3 min read

In December 2017, the Federal Communications Commission voted to kill net neutrality protections. This was done ignoring the overwhelming support of the masses towards safeguarding the open internet. Now, fresh reports have emerged according to a study made by a Stanford University researcher, out of the 22 million comments filed to the agency addressing the move to revoke regulations, nearly 100% of those comments were fake.

Assisted by data scientist Jeff Kao;  Ryan Singel, a media and strategy fellow at Stanford, sifted through all submitted comments to present his findings. Using a machine learning program, Kao segregated millions of comments that were fake and duplicated and most certainly taken from form and letter campaigns. He took the 60+GB dataset of comment, and mapped each comment into semantic space vectors. Further, he clustered the comments based on their meaning, which resulted in approximately 150 clusters of comment submissions.

In the end, he was left with about 800,000 unique comments. What’s surprising is that, out of all those comments only 0.3 percent supported the repeal of net neutrality. The question then arises, on what basis did the FCC decide to repeal net neutrality? Moreover, did they not have a system in place to filter out bot sent comments?

The answer to the latter question is a big ‘NO’. The report suggests that the FCC did nothing to prevent comment stuffing and comment fraud. Most of the comments were submitted under false identities using emails belonging to journalists, lawmakers, and dead people.

Subsequently,  Kao contacted commenters by emailing them and asking them if they submitted the comment related to their email address. While the responses were varied, users submitting pro-net neutrality comments, confirmed that they did submit the comment.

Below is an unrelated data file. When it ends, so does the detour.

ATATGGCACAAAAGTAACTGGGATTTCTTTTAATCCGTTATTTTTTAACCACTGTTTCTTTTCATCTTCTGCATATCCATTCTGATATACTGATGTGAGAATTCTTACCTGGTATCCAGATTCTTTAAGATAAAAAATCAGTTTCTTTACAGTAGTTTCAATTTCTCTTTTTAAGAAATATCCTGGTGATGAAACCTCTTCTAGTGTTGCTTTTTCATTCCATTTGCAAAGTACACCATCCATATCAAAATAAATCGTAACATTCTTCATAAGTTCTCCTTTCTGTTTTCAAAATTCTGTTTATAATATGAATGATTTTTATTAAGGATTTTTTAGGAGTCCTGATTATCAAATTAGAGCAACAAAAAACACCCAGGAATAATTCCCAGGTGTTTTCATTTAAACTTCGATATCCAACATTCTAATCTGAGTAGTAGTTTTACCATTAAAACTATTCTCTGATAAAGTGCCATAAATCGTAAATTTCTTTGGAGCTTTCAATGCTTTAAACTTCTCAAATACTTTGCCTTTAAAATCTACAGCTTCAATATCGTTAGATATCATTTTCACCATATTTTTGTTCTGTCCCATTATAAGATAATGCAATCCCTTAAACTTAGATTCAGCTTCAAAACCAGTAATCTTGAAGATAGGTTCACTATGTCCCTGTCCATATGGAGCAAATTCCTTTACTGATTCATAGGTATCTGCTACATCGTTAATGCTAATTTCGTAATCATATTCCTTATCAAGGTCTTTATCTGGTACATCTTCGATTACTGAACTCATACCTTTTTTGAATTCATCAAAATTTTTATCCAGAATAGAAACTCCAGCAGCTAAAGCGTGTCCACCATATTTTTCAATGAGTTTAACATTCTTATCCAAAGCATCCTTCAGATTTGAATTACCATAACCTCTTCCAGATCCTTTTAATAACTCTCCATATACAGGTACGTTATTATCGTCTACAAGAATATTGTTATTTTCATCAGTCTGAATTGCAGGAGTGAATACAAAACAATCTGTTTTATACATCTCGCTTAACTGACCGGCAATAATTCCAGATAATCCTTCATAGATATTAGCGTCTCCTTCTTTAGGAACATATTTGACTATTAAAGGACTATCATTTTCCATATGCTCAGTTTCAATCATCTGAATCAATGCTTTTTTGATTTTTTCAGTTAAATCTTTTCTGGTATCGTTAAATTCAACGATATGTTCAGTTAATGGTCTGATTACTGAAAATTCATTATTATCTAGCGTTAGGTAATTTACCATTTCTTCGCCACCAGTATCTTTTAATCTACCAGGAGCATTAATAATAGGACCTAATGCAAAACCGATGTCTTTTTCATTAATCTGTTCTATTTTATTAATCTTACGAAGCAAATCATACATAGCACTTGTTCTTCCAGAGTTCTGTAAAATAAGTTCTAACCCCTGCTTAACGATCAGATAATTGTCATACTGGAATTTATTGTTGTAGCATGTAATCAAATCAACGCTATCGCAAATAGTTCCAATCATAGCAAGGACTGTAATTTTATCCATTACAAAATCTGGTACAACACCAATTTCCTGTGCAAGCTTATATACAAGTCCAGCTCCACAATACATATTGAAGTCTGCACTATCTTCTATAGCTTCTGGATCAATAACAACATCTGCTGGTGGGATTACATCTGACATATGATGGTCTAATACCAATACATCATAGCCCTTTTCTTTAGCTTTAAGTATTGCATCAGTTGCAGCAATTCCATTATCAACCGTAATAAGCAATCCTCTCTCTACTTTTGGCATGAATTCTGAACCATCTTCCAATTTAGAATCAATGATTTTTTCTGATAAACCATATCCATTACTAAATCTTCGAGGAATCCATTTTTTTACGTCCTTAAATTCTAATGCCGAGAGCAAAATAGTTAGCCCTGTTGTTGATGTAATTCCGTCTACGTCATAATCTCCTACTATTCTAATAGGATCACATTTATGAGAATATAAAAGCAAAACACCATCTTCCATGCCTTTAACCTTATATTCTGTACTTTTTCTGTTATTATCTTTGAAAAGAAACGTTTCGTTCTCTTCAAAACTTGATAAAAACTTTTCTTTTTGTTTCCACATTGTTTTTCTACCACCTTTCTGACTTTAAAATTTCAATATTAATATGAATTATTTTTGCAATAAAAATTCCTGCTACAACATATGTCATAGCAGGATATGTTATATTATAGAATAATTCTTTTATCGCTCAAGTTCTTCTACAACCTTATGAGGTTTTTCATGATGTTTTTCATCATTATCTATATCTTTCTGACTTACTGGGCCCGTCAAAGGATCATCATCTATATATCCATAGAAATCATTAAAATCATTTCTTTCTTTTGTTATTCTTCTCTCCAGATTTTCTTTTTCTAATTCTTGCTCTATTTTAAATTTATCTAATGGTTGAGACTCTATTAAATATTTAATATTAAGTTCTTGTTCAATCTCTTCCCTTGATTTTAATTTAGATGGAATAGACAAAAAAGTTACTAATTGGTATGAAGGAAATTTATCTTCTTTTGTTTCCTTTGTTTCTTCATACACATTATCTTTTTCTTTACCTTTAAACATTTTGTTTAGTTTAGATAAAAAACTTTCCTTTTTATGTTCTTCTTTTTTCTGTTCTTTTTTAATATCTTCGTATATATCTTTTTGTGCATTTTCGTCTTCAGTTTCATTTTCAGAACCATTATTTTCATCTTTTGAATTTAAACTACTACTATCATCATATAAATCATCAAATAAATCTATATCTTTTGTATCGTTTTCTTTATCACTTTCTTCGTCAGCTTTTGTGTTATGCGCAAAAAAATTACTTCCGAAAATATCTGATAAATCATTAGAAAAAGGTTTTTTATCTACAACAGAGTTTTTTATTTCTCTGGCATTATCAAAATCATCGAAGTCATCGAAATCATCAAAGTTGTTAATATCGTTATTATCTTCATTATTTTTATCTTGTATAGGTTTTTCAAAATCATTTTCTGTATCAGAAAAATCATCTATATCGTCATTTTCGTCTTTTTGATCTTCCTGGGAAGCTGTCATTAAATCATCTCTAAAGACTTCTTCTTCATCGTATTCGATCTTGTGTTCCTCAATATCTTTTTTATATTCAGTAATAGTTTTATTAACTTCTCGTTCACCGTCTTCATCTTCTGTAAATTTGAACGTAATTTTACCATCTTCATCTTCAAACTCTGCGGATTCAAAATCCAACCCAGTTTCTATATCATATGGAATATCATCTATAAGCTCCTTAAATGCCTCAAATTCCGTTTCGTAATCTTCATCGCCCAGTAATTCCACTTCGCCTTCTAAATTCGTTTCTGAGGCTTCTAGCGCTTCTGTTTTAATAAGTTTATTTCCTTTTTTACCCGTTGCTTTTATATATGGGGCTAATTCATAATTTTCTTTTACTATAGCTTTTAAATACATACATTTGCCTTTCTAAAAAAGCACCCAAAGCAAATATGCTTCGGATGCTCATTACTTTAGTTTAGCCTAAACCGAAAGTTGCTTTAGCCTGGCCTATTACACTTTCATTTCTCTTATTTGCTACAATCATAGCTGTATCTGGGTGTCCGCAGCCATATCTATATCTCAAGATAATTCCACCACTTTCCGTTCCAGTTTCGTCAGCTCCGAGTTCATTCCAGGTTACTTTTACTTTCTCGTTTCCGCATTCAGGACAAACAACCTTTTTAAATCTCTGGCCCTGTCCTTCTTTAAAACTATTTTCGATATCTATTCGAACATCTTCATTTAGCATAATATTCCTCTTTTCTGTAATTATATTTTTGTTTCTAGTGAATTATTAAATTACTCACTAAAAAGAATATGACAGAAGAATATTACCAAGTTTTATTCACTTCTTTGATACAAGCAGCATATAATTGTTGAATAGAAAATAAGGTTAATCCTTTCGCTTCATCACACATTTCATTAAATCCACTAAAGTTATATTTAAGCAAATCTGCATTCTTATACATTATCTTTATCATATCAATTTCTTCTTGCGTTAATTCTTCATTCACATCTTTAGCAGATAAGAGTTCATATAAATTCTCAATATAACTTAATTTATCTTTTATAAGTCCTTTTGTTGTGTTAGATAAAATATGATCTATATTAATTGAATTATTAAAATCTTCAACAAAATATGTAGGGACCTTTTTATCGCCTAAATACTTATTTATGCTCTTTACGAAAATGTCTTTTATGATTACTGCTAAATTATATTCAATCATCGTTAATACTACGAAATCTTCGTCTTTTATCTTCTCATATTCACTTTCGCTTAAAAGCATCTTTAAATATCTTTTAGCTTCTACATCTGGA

Moreover, after the public had cast its vote, there was no information released to the  public, journalists and policy makers to actually understand what Americans had told the FCC about the repeal of the 2015 Open Internet Order.

Ryan’s findings were released on 15th October and first reported by Motherboard. The report, entitled “Filtering Out the Bots: What Americans Actually Told the FCC about Net Neutrality Repeal,” points out that Americans were well-informed on the topic of net neutrality.

Ryan and Kao further went on to match and sort comments based on geographic areas. They deduced that  646,041 unique comments were matched to Congressional districts. The resulting reports for every district explores the concerns of the citizens over net neutrality.

The report also suggests measures for FCC and other government agencies to avoid comment stuffing while making it easy for Americans to participate in nationwide discussions.

The report suggests a confirmation email to be sent once a comment is posted by a user. The owner of the email can confirm or deny if they sent the comment. For users without an email-id, comments can be marked as “no email address given.” Comments could then be labeled as “confirmed,” “unconfirmed,” “denied,” “invalid email address,” or “no email address given.” This would aid researchers and policymakers to identify likely fake comments.

Fake email id’s can be distributed and registered across the federal agencies to combat comment stuffing. To identify bot-controlled email address, the system could mark every comment with a count of the number of submissions from that particular email address. This will help discard repetitive comments from the same email id.

You can download the full Filtering Out the Bots report to explore links to the individual reports for every Congressional district and state.

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